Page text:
Claymore is on the ball

Robbie Fowler (Photo: Via Twitter)

Clare Valley winery Claymore takes sponsorship to unusual lengths. It has a sponsorship arrangement with the Liverpool Football Club’s Australian fan group, and brought Liverpool goal-scoring legend Robbie Fowler to Australia recently. While here, Fowler launched the winery’s 2014 Signature Series Robbie Fowler Reserve Shiraz, an AUD $95 Clare Valley blockbuster named in his honour. Fowler also visited the Claymore winery, where he took part in an intimate blending masterclass at which a number of Liverpool fans took the opportunity to meet one of their idols.

The Sydney launch is at Aqua Dining this week, where 50 fans will meet Fowler and try the wine.

The exact nature of Claymore’s Liverpool sponsorship is unclear except that it involves the Australian fan base which, according to the company’s PR person, numbers about 90,000 fully paid-up members of the club. Who would have guessed that number?

One of them is Claymore’s proprietor, Dr Anura Nitchingham, an Adelaide-based medical professional who admits to having spent his formative years in Liverpool. Nitchingham is obviously nuts about the Liverpool Reds – the previous 2013 Signature Series Reserve Shiraz was named in honour of another of the club’s stars, Ian Rush.

According to the winery, Fowler was famous for his ruthlessness in front of goal, scoring a record fastest premiership hat-trick against Arsenal in the 1994-5 season, scoring three goals in four minutes, 33 seconds. He scored 183 goals in his 369 appearances and played a major role in Liverpool FC winning the treble (FA Cup, League Cup and UEFA Cup) in 2000-01.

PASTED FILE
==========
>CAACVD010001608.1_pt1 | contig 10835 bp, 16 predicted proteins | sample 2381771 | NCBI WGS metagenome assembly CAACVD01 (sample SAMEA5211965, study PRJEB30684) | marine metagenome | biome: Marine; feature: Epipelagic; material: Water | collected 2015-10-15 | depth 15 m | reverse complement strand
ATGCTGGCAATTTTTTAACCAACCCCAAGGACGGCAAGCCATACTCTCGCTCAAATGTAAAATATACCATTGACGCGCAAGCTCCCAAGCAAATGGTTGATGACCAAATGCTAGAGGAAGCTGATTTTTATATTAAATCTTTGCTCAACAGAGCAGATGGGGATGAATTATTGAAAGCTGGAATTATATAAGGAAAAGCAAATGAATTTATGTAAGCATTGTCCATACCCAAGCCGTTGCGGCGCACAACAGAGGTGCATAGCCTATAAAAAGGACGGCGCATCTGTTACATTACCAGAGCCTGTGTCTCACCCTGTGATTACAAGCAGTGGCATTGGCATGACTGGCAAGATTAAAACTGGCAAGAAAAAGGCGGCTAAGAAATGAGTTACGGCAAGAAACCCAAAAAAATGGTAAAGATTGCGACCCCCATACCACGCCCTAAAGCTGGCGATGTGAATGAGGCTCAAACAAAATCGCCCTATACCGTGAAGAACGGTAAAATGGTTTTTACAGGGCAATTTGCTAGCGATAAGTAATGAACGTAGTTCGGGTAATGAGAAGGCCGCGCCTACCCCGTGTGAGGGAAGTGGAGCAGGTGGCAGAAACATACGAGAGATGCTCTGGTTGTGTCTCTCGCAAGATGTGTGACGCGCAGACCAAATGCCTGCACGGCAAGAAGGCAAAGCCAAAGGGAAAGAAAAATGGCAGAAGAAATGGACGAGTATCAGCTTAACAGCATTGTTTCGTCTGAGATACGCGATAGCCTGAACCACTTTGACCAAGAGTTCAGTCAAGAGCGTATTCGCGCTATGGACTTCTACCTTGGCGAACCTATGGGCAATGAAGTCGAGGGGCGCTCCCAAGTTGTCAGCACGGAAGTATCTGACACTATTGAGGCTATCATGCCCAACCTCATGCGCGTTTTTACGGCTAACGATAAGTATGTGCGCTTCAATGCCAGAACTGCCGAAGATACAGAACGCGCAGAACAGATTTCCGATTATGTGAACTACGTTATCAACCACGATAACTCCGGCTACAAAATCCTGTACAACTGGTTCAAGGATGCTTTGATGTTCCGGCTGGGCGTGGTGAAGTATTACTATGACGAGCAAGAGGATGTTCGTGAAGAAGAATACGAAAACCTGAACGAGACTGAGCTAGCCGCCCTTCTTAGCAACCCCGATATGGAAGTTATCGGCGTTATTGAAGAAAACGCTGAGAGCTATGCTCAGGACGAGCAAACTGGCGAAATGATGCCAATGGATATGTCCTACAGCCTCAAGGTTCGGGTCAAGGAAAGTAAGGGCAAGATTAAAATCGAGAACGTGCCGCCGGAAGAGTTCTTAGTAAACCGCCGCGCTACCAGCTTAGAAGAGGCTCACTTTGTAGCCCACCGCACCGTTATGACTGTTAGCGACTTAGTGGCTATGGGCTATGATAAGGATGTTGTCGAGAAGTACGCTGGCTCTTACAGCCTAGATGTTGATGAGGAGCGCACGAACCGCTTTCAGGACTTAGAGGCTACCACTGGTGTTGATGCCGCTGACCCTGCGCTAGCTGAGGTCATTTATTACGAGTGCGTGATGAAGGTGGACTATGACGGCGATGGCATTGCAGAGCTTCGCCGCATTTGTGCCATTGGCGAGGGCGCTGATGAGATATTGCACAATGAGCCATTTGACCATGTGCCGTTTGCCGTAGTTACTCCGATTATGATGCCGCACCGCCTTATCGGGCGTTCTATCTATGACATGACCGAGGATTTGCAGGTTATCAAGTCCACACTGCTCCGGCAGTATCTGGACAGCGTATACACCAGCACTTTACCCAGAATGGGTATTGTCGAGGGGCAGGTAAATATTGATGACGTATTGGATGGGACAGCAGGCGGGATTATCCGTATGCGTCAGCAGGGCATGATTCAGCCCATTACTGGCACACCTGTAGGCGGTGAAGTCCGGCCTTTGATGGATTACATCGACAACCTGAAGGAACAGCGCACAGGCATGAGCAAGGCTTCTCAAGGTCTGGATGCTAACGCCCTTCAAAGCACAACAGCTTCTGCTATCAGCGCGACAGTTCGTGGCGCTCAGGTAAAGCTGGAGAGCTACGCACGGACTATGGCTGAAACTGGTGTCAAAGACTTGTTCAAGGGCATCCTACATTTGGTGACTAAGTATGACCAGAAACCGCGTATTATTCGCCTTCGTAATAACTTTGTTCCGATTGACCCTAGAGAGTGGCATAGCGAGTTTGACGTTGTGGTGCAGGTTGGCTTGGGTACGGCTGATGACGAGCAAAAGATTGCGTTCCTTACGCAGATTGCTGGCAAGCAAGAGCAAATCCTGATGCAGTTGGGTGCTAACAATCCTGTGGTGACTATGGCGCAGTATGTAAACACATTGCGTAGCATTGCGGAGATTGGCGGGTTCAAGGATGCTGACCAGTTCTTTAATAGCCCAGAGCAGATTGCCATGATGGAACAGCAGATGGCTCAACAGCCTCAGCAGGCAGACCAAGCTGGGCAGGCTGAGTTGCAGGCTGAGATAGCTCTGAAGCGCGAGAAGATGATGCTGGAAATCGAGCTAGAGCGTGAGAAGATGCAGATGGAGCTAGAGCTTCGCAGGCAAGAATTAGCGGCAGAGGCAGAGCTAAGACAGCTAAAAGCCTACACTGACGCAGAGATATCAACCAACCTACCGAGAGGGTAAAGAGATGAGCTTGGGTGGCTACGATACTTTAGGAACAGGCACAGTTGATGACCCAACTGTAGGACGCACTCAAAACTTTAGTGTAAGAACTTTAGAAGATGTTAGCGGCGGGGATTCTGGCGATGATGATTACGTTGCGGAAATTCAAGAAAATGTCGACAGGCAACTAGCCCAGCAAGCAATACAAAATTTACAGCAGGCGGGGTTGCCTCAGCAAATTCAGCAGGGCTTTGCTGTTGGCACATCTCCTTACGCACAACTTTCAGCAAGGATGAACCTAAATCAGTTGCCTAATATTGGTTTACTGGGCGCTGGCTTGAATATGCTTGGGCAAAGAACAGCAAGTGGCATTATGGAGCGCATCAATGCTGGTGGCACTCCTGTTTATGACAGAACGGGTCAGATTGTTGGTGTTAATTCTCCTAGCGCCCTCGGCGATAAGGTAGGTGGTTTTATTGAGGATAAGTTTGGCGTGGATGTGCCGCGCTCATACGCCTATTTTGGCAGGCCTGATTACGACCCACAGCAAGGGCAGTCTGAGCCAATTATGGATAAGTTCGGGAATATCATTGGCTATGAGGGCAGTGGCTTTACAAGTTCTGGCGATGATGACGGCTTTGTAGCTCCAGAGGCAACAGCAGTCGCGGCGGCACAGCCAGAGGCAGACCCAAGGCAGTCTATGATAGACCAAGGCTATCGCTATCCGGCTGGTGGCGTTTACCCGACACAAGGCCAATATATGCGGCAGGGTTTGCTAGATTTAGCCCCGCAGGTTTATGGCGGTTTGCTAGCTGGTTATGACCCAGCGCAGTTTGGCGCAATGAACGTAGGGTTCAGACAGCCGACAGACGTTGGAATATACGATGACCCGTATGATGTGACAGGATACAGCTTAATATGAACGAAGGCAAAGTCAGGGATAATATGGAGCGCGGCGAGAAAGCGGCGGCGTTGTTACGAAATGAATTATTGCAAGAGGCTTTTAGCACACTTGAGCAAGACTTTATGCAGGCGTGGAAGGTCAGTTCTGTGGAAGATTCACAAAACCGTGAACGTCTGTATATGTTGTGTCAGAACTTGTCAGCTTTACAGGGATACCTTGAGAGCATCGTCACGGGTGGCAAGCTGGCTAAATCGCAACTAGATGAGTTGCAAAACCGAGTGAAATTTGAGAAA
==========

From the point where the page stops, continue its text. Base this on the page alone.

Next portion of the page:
Nitchingham has got it bad. Claymore’s GSM is named You’ll Never Walk Alone, the club song. His other passion is music: Claymore’s other wines are named after favourite rock songs such as Graceland, Purple Rain, Walk On The Wild Side, London Calling and Whole Lotta Love.


One thought on “Claymore is on the ball”

  1. Leigh W Dryden
    Leigh W Dryden says:

    Huon without sounding somewhat cynical which I know I am prone to but one has to ask the question is this more about the connection with the Liverpool Football Club than about the wine? Are wine lovers flocking to the wines because they are wonderfully well made wines or are they drawn to the fact that they gain a closer connection and experience with the football club they love. So are we really selling the passion of the football club or the passion for the wine. I know the Claymore brand very well and that are very solid wines but if you were take away the connection to the Liverpool Football Club how well would they really sell standing on their own two feet without this association ? Just an observation and from a personal point of view I am concerned when wine makers need to use other more famous entities to infer greatness and or credibility for their wines.

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